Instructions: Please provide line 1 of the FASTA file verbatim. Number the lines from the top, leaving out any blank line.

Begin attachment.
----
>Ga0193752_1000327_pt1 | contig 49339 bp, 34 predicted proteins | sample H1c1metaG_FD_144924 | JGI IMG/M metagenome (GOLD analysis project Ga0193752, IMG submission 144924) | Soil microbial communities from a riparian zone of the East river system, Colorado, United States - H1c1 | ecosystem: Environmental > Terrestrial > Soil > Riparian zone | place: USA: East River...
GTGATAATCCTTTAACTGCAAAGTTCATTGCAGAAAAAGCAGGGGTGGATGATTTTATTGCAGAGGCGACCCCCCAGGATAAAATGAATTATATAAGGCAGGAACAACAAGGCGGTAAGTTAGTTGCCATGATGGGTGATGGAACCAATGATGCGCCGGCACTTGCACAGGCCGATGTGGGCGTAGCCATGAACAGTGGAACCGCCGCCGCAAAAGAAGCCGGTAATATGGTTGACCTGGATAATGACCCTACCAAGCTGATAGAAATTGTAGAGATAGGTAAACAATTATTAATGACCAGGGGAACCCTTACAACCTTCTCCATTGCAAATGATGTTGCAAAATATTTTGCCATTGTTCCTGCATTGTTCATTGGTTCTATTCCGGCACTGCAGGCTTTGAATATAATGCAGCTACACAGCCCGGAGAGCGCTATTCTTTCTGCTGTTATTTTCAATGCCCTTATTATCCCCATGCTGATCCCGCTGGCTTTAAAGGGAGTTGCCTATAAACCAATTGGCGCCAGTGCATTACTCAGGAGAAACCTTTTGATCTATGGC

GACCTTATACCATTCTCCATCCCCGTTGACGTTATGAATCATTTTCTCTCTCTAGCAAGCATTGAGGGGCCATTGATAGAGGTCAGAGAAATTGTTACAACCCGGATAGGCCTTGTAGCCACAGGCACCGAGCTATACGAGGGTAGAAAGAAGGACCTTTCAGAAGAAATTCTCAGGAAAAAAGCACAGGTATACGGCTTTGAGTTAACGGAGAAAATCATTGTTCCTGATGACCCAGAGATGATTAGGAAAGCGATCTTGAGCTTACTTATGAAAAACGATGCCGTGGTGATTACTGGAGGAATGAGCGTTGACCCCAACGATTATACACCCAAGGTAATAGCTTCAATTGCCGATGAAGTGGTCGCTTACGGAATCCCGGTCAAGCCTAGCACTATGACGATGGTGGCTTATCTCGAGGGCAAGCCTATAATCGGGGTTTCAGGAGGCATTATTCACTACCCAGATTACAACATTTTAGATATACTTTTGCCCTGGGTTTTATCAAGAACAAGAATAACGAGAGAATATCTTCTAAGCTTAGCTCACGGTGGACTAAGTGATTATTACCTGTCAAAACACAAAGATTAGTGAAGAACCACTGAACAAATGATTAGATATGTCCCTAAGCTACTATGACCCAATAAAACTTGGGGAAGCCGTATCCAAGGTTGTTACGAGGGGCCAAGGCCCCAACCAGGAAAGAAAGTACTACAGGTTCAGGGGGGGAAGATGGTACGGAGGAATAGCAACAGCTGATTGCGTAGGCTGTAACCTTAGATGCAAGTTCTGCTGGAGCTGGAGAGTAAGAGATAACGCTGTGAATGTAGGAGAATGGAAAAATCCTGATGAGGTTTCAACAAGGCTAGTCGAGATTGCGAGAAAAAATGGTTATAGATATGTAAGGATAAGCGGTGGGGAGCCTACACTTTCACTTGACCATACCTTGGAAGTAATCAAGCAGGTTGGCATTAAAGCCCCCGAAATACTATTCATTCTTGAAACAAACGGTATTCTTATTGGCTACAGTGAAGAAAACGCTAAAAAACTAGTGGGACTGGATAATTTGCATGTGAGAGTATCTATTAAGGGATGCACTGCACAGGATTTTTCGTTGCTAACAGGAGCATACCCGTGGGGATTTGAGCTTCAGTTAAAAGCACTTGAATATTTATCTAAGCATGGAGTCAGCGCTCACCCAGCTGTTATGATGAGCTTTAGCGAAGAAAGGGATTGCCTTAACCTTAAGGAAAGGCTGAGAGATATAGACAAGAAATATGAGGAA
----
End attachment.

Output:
>Ga0193752_1000327_pt1 | contig 49339 bp, 34 predicted proteins | sample H1c1metaG_FD_144924 | JGI IMG/M metagenome (GOLD analysis project Ga0193752, IMG submission 144924) | Soil microbial communities from a riparian zone of the East river system, Colorado, United States - H1c1 | ecosystem: Environmental > Terrestrial > Soil > Riparian zone | place: USA: East River...